Lottery winner Sue Herdman has rejected a champagne lifestyle for a gruelling life as a pig farmer instead.
While most winners splash their winnings on fast cars or designer goods, the 46-year-old is breeding piglets instead - despite her £1.2 million win five years ago.
Before her win, Sue worked at a Hereford hairdressers, and says she sometimes struggled financially, but was always well turned-out and carefully made up. Now, she says, she often buys clothes from charity shops - but has no regrets.
"Winning the lottery was amazing, but the first time I brought a piglet into the world, I felt I'd hit the jackpot," she tells the Daily Mail.
"Friends think I'm crazy. It's a dirty seven-day job. Some piglets need 24-hour attention and there are days I only get a few hours sleep. But they bring me more satisfaction than any money ever could."
Before her win, Sue was already dating old friend Andrew Hornshaw, now 47. But with his farm 220 miles away from her home, it was hard to spend enough time together.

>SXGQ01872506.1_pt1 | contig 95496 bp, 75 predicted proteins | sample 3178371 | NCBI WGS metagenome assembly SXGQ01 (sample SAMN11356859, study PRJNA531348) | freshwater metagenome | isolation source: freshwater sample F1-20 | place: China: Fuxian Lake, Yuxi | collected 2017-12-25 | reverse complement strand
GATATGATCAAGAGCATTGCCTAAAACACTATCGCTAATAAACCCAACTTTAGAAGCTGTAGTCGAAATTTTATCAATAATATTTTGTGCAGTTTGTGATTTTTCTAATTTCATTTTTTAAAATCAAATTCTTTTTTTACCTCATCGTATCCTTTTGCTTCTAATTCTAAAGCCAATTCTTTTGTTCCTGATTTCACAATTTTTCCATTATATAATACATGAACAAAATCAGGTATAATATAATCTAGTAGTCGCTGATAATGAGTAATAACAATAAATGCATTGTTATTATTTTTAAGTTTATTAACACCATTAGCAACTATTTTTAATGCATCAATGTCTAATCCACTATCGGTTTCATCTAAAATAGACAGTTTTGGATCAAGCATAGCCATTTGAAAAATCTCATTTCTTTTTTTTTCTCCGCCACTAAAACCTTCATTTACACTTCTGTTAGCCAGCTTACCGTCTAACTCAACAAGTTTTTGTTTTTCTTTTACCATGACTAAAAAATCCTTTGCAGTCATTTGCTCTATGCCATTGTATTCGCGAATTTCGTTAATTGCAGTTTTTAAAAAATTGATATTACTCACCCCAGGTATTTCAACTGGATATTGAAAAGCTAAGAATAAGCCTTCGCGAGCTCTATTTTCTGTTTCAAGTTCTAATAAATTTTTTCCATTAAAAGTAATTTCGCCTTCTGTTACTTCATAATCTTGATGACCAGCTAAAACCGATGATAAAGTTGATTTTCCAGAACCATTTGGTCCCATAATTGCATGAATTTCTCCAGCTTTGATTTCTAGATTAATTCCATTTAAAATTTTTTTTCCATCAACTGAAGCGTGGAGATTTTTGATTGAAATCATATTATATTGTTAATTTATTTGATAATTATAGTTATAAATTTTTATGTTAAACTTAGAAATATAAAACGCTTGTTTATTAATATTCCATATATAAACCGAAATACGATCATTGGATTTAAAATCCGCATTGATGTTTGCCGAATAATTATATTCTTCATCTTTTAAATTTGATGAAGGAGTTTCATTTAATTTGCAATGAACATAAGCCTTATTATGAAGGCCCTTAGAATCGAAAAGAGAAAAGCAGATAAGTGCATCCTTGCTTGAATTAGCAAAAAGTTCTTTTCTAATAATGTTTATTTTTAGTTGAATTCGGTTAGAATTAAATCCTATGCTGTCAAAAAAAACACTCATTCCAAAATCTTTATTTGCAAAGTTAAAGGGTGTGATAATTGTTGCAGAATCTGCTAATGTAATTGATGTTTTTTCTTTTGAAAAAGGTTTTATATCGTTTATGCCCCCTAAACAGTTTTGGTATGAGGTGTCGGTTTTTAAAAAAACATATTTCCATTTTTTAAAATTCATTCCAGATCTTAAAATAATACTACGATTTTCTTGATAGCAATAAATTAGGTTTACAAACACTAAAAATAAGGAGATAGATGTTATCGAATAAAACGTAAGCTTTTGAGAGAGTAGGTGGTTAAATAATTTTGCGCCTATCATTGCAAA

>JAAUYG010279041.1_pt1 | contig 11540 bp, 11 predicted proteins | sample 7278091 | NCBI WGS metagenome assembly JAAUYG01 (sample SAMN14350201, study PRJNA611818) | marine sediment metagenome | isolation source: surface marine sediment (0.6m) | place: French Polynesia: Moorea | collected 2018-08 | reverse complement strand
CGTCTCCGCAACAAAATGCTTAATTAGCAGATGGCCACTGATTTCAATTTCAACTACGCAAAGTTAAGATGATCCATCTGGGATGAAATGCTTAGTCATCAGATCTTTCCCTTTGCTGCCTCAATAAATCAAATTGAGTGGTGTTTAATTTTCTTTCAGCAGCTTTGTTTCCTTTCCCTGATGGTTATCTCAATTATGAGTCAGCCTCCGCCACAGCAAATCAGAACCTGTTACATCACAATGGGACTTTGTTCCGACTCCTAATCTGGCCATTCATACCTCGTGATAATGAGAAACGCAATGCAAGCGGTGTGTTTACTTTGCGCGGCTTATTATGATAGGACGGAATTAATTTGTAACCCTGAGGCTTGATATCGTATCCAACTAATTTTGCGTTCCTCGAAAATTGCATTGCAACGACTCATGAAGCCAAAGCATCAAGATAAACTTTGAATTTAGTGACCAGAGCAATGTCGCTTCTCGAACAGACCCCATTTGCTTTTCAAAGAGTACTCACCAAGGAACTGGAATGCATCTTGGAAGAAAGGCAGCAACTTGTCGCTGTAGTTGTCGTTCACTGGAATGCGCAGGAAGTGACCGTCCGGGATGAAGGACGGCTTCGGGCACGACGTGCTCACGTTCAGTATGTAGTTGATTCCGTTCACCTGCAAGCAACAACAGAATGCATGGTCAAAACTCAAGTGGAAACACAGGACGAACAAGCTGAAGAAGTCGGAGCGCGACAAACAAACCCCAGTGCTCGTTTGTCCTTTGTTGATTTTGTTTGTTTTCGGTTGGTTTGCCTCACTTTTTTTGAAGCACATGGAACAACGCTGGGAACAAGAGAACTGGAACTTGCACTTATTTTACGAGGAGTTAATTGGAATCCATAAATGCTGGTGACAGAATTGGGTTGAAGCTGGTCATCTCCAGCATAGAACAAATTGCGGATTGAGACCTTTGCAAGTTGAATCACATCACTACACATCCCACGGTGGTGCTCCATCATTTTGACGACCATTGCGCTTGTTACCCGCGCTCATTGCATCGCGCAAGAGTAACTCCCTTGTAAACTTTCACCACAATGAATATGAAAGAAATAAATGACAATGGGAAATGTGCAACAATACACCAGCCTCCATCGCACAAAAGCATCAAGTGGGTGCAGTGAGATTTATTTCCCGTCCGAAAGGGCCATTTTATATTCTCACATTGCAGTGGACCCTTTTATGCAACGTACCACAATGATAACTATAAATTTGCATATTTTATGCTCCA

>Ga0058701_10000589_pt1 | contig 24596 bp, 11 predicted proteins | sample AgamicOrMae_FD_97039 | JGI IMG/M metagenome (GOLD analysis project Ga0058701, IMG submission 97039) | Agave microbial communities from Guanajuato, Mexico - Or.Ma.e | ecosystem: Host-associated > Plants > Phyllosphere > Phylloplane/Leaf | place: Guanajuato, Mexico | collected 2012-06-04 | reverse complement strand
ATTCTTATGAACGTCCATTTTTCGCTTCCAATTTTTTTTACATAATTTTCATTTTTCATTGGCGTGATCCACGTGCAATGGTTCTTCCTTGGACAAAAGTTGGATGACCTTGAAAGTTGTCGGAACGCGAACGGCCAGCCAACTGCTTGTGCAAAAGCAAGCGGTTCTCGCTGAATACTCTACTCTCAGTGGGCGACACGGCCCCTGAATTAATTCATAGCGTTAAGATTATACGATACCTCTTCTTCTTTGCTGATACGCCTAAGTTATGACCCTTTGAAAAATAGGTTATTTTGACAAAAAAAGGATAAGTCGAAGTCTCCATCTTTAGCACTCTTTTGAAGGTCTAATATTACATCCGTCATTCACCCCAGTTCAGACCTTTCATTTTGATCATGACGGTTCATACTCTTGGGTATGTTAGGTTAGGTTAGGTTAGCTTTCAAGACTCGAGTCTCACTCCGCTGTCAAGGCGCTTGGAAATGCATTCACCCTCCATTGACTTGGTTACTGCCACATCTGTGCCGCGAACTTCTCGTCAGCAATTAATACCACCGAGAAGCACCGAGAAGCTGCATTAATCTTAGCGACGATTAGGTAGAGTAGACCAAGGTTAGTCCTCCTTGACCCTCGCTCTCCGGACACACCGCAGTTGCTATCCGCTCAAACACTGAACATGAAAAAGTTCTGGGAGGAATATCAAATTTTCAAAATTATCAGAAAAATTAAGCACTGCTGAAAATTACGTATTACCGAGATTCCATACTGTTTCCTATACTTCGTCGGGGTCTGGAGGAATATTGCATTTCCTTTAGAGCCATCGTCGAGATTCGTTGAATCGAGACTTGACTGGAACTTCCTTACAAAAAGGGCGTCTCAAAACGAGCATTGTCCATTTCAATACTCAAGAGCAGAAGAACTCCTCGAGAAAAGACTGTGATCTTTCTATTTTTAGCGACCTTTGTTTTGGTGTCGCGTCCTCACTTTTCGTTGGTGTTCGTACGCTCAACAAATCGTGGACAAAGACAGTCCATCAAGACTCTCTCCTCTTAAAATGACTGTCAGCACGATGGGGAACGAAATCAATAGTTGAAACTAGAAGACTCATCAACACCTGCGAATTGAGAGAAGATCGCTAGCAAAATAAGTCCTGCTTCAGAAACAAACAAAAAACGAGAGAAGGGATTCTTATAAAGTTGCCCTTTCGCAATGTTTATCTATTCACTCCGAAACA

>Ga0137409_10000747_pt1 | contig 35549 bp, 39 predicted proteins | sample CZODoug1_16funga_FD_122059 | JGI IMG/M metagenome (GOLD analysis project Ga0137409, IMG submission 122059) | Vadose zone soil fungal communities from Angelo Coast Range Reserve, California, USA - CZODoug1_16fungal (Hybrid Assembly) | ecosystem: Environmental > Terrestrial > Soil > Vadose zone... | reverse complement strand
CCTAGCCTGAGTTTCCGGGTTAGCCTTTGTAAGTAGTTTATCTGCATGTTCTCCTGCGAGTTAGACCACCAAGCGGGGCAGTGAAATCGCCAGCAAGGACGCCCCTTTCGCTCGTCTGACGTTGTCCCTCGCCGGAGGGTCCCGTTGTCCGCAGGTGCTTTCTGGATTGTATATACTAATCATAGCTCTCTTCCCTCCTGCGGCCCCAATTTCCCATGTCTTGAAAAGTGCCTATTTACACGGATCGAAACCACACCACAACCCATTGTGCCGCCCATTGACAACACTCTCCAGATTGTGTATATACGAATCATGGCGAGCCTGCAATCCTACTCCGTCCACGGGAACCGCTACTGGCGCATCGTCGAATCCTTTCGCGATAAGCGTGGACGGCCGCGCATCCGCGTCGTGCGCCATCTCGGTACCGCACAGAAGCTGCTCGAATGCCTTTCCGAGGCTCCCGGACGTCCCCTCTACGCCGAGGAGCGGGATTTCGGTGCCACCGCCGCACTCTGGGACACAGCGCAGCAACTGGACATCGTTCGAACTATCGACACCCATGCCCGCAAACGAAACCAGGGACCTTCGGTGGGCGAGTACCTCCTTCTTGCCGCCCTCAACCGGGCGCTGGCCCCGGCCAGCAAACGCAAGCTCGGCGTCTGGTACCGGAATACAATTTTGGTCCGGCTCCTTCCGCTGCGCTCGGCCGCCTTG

"Six months after my win - and wanting desperately to see Andrew - I suddenly thought what am I doing?" she says.
And while she was content at first to remain hands-off, all that changed the day she saw a pig give birth. She now regularly gets up at 6.30am to tend to the animals.
"I always imagined if I won the lottery I'd buy a new car and clothes," she says. "But the reality is I still love hunting for bargains - and I've discovered I love pigs."
Only one in five lottery millionaires keeps on with their old job, says Camelot, although around 15% start their own business - sometimes after a period of leisure.
In 1998, for example, Roy Gibney won £7.5 million, but says he quickly became bored with a life filled with fast cars and racehorses. He now runs a sheet-metal business, as well as supporting several charities.
Not many lottery winners choose pig farming, though, for their new business: most popular are property development and food retail.
"It's definitely not the usual life of a lottery winner and if you'd told me before I won that this was how I'd spend my days, I'd have said, 'no way'," says Sue.
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